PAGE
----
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Fur provides insulation: polar bear

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Sketch of polar bear skin / Team Mimesis / LicenseCC-by-nc - Attribution Non-commercial

Hair of polar bear insulates it from cold because it has low emissivity in infrared.

BIOMIMICRY TAXONOMY
Summary
"Polar bears are masters at conserving energy. During their eight-month fast, breeding females can lose as much as 45 percent of their weight. So heat retention is important, to avoid spending too much energy to keep warm. The bears' fur is dense, made of clear hairs that scatter light, creating a white effect. Underneath the fur lies black skin that absorbs the sun's rays…polar bears are nearly invisible in the far infrared, the frequency range in which bodies radiate heat. Researchers from Berkeley's Department of Mechanical Engineering, led by professors Boris Rubinsky and Ralph Greif, found that the conventional explanation, that the bears are so well-insulated that their surfaces are the same temperature as the snow, is correct but incomplete: the hair's emissivity in the infrared is also nearly equal to that of snow and that this low emissivity could help to insulate the bears by lowering the amount of infrared heat that the bears radiate away." (Courtesy of the Biomimicry Guild)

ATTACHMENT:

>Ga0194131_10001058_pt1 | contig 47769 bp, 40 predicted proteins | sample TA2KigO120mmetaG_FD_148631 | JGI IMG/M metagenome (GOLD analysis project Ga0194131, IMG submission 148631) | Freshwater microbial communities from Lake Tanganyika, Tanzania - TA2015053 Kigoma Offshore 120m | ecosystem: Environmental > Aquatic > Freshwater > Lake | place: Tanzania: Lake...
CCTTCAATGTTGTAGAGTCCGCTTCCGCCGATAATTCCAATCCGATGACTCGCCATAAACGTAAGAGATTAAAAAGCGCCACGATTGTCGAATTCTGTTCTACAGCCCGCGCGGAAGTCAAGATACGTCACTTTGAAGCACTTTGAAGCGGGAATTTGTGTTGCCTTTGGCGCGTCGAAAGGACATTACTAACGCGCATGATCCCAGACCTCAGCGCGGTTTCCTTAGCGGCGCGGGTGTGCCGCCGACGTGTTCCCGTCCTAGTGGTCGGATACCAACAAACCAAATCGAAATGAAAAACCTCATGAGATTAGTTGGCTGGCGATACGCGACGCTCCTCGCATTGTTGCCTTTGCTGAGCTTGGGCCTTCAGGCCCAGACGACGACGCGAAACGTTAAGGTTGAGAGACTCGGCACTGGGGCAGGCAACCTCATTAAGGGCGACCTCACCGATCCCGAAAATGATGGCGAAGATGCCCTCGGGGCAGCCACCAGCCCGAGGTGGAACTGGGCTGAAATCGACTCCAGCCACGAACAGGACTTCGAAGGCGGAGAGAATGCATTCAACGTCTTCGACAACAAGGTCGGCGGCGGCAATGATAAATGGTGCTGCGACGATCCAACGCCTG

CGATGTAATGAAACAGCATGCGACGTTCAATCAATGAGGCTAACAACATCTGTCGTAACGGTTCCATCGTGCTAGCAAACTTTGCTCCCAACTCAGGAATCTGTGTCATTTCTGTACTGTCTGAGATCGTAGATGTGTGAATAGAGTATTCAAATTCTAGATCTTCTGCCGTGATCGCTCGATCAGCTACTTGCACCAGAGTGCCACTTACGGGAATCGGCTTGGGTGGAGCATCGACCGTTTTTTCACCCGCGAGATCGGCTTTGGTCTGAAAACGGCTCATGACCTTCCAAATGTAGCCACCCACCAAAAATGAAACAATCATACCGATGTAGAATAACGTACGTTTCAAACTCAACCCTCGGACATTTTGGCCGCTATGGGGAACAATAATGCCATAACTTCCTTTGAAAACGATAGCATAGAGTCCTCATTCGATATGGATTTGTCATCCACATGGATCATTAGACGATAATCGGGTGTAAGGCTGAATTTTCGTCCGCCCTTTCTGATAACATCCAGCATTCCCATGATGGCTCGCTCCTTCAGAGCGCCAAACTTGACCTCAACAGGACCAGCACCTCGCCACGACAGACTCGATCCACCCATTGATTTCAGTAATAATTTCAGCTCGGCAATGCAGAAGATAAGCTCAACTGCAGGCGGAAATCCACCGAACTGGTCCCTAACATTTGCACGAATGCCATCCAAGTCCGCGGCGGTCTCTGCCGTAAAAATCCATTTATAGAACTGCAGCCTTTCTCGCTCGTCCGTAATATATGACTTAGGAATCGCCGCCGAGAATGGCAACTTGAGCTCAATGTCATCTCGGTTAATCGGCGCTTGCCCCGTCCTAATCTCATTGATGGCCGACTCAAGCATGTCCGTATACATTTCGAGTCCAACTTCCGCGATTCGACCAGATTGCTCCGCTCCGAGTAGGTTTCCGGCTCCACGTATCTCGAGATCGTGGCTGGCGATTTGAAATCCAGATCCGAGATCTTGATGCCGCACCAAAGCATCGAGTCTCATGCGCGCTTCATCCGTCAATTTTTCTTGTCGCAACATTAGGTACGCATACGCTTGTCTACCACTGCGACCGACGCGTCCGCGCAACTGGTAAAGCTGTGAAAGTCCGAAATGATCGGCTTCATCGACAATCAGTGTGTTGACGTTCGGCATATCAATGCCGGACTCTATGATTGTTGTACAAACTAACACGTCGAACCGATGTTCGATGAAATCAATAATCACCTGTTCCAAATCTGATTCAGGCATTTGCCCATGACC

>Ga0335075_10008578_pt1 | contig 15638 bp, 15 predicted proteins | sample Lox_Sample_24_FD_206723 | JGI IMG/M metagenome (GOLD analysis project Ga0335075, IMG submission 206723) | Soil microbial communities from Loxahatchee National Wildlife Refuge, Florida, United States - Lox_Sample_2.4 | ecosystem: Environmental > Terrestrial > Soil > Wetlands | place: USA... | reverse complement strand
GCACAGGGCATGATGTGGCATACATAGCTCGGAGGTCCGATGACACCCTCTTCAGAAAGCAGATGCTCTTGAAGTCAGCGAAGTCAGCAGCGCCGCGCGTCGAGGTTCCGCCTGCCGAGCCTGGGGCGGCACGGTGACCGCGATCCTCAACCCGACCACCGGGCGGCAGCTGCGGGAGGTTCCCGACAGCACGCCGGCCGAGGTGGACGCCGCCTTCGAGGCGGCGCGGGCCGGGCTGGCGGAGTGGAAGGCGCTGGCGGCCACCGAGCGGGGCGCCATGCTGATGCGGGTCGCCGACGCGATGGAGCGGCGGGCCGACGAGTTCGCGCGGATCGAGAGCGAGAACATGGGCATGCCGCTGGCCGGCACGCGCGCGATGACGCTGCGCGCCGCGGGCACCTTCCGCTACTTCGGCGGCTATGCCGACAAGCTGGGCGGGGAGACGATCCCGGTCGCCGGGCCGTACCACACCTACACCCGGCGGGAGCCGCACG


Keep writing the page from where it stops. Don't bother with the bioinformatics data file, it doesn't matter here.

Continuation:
About the inspiring organism
Polar bear
Ursus maritimus Phipps, 1774
Common name: Polar bear

Other Conservation Info: Listed as threatened under the U.S. Endangered Species Act
Habitat(s): Marine Neritic, Marine Oceanic, Shrubland
Learn more at EOL.org
Some organism data provided by: ITIS: The Integrated Taxonomic Information System
Organism/taxonomy data provided by:
Species 2000 & ITIS Catalogue of Life: 2008 Annual Checklist

Threat Categories LONG_VU IUCN Red List Status: Vulnerable

Bioinspired products and application ideas

Application Ideas: Highly effective insulation for extremely cold conditions; camouflage clothing to avoid infrared detection; light and easily manipulated building material; more efficient solar water heaters.

Industrial Sector(s) interested in this strategy: Manufacturing



Experts
Department of Mechanical Engineering
Ralph Greif Boris Rubinsky
University of California Berkeley
References
Preciado JA; Rubinsky B; Otten D; Nelson B; Martin MC; Greif R. 2002. Radiative properties of polar bear hair. Proceedings of the ASME International Mechanical Engineering Congress and Exposition. BED-53: 1-2.
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